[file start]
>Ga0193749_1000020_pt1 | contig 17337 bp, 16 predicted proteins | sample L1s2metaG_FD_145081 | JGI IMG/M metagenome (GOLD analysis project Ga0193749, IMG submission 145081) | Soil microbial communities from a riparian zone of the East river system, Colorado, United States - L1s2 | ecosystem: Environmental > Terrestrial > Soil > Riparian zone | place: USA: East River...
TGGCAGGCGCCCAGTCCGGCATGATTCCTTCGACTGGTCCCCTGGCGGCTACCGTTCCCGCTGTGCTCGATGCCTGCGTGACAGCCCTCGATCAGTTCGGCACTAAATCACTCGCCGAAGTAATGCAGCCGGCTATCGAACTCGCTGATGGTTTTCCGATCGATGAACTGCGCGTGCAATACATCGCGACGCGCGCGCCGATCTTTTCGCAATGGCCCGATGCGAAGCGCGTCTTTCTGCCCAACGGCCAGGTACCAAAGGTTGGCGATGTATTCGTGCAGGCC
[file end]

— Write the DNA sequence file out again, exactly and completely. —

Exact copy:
>Ga0193749_1000020_pt1 | contig 17337 bp, 16 predicted proteins | sample L1s2metaG_FD_145081 | JGI IMG/M metagenome (GOLD analysis project Ga0193749, IMG submission 145081) | Soil microbial communities from a riparian zone of the East river system, Colorado, United States - L1s2 | ecosystem: Environmental > Terrestrial > Soil > Riparian zone | place: USA: East River...
TGGCAGGCGCCCAGTCCGGCATGATTCCTTCGACTGGTCCCCTGGCGGCTACCGTTCCCGCTGTGCTCGATGCCTGCGTGACAGCCCTCGATCAGTTCGGCACTAAATCACTCGCCGAAGTAATGCAGCCGGCTATCGAACTCGCTGATGGTTTTCCGATCGATGAACTGCGCGTGCAATACATCGCGACGCGCGCGCCGATCTTTTCGCAATGGCCCGATGCGAAGCGCGTCTTTCTGCCCAACGGCCAGGTACCAAAGGTTGGCGATGTATTCGTGCAGGCC